Funeral director and arrangement officers take care of all the arrangements for a funeral on behalf of the deceased's family. At the offices of funeral directors or undertakers, all the tasks concerning a funeral are divided between two persons, namely, the funeral director or undertaker and an arrangement officer.
The tasks of funeral directors and arrangement officers include:
A complete service is offered to the public with regard to all arrangements that have to be made regarding a person’s death. The next of kin first contacts the funeral directors and informs them of the death. The funeral directors then collect the body, in the case of death as a result of natural causes such as illness or heart failure, and take it to the undertaker’s premises where it is placed in a cooling unit. The arrangement officer then makes arrangements with the next of kin for the funeral or cremation.
The day, place and time of the funeral, as well as all other arrangements such as the flowers, organist, seating of guests, funeral leaflets, contacting the parish clerk, organising the grave, the booking of the church or crematorium and the minister, as well as the hearse and traffic arrangements, can all be done by the arrangement officer.
Arrangement officers have to support the next of kin throughout and offer them assistance, as it is often difficult for them to make decisions about the funeral in their grief. They will also arrange the obituary notices about the death and funeral or cremation service.
The funeral director has to see that all the procedures that are prescribed by the authorities are adhered to, such as the obtaining of a medical certificate, registration of the death, post mortem, etc. They also prepare the coffin and the body for the funeral.
On the day of the cremation or funeral, the funeral director takes the body to the church or chapel for the service. If requested by the family of the deceased, the people attending the funeral or cremation service can look at the deceased in the coffin for the last time to bid farewell. The coffin is usually carried into the church or chapel, if the family prefers it and if the church allows it.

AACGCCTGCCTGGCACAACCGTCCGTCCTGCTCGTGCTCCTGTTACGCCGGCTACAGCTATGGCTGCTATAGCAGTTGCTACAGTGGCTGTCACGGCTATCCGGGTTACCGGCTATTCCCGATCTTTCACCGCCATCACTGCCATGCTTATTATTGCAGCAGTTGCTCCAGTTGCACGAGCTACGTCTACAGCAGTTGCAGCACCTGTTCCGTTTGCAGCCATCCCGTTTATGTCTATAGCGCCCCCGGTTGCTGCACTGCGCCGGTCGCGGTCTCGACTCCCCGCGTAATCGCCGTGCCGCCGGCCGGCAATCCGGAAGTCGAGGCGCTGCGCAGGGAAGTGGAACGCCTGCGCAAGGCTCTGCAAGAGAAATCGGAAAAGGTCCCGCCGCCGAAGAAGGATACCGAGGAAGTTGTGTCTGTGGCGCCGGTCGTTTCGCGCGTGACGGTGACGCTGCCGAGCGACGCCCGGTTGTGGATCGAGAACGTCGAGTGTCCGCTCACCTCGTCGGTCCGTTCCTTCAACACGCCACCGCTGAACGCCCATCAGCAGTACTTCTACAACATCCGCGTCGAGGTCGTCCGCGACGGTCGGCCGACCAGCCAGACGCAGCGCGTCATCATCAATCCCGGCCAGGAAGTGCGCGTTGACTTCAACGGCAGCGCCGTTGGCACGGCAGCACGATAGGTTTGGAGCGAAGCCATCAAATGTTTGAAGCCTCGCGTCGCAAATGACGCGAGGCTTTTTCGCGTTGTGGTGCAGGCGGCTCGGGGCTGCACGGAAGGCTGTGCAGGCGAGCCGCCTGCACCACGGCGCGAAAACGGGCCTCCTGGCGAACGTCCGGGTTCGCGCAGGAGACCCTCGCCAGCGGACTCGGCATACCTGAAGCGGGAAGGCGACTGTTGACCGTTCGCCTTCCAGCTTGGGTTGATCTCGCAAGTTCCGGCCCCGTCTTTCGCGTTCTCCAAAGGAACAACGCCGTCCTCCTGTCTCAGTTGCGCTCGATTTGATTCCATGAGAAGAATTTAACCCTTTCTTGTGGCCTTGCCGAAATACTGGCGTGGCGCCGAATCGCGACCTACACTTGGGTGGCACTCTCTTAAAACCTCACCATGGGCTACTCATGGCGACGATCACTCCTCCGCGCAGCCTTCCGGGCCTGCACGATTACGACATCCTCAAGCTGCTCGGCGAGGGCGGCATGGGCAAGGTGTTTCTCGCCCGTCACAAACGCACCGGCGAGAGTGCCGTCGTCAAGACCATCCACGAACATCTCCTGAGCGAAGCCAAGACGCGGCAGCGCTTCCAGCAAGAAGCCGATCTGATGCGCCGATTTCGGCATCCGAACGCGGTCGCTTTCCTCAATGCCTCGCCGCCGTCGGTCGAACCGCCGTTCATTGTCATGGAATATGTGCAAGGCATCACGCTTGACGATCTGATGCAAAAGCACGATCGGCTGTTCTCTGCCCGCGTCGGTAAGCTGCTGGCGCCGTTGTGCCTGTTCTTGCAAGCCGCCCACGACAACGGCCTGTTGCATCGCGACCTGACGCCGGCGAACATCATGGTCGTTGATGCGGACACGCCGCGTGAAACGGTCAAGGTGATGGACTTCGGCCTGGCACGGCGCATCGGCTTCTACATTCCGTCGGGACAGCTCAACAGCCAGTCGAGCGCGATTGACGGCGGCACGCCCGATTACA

After the service the funeral director is responsible for transporting the body to the cemetery and for the ceremony at the grave. In case of a cremation service, the funeral director has to take the body to the crematorium and carry out the necessary administrative duties there. The funeral director as well as the arrangement officer, have to have knowledge of the customs of different cultural groups on the death of a loved one.
Schooling & School Subjects
Diploma: UNISA offers a 2-year correspondence course for funeral directors. Those who already have a National Senior Certificate, can get exemption for some subjects.
A funeral director receives in-service training and can progress to the level of an arrangement officer. A person with previous experience could be appointed as an arrangement officer.
National Funeral Directors’ Association
PO Box 251 Germiston 1401
Tel: (021) 825-4404
Funeral Academy for Africa
10 Jorissen Street
Tel: (012) 447-3100